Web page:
Quantitative Analysis of Clinical Dynamic Contrast-enhanced MR Imaging for Evaluating Treatment Response in Human Breast Cancer

Published Online:https://doi.org/10.1148/radiol.10092169

A quantitative dynamic contrast-enhanced MR imaging method has been developed to assess treatment response to neoadjuvant chemotherapy in patients with breast cancer by using standard clinical dynamic contrast-enhanced MR imaging data without measuring either arterial input function or baseline T1.

Purpose

To develop a method that combines a fixed-T1, fuzzy c-means (FCM) technique with a reference region (RR) model (T1-FCM method) to estimate pharmacokinetic parameters without measuring the arterial input function or baseline T1, or T1(0), and to demonstrate its feasibility in the assessment of treatment response to neoadjuvant chemotherapy (NAC) in patients with breast cancer by using data from dynamic contrast material–enhanced magnetic resonance (MR) imaging.

Materials and Methods

This study was approved by the human investigation committees of the two participating institutions. All patients gave written informed consent. A conventional dual-flip-angle gradient-echo method was used to evaluate the effects of noise and the T1 in the tissue itself on the accuracy of T1 estimation. Both conventional RR and fixed-T1 methods were used to evaluate the effects of noise and preselected T1(0) on the estimation of pharmacokinetic parameters by means of a simulation study. Thirty-three women (age range, 32–66 years; mean age, 45 years) with pathologically proved breast tumors were examined to evaluate the feasibility of using the T1-FCM method as a means of assessing treatment response to NAC. A nonparametric Mann-Whitney U test was used to assess the difference in each of the MR imaging parameters between patients with a major histologic response to treatment and those with a nonmajor histologic response.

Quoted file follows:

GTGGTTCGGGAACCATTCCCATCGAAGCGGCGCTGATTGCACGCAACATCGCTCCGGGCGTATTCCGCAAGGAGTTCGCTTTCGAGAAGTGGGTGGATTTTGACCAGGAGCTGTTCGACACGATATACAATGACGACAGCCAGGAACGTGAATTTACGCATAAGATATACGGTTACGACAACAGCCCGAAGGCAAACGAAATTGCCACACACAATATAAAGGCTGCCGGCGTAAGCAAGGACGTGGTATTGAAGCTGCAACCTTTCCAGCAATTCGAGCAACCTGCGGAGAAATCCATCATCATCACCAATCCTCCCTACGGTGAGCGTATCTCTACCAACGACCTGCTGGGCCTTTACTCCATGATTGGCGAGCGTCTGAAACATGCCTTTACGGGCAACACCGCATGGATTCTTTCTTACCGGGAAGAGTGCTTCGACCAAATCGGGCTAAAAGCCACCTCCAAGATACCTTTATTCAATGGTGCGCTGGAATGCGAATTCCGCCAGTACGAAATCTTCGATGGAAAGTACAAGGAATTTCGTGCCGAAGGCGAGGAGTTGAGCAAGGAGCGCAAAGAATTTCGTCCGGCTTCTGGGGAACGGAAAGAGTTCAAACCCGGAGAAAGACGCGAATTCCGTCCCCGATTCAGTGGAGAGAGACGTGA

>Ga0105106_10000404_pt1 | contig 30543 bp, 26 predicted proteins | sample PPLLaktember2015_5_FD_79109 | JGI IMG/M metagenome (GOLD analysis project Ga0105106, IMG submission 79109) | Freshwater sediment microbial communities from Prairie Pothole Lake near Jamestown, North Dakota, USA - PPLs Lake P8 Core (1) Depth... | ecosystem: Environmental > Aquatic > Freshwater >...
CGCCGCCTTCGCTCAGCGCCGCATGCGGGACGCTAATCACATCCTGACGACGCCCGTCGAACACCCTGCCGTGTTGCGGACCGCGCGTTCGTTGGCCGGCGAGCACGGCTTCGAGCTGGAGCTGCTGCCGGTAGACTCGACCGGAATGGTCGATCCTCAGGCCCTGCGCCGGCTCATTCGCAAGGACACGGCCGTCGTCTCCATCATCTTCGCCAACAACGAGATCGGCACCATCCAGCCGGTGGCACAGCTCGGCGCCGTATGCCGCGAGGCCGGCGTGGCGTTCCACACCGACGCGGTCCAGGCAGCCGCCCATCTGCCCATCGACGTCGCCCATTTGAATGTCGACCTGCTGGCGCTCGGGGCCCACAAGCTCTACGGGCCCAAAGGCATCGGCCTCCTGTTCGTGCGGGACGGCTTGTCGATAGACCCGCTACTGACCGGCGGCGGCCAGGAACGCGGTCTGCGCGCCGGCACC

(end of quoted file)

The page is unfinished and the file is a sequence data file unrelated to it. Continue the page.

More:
Results

With use of the dual-flip-angle method, the accuracy and distribution of T1 estimation are dependent on the T1 in the tissue itself. The T1-FCM method is more accurate than other methods and is relatively insensitive to the effects of noise and incorrect T1(0) selection. Preliminary clinical data revealed a significant difference (P < .01) in the change of the volume transfer constant after two cycles of NAC between the major and nonmajor histologic response groups.

Conclusion

Results of the simulation study demonstrate that the T1-FCM method appears to be relatively insensitive to noisy dynamic contrast-enhanced MR imaging data. This method could prove useful in the evaluation of breast cancer therapy.

© RSNA, 2010

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Article History

Received November 18, 2009; revision requested January 12, 2010; revision received April 1; accepted April 19; final version accepted May 19.
Published online: Oct 2010
Published in print: Oct 2010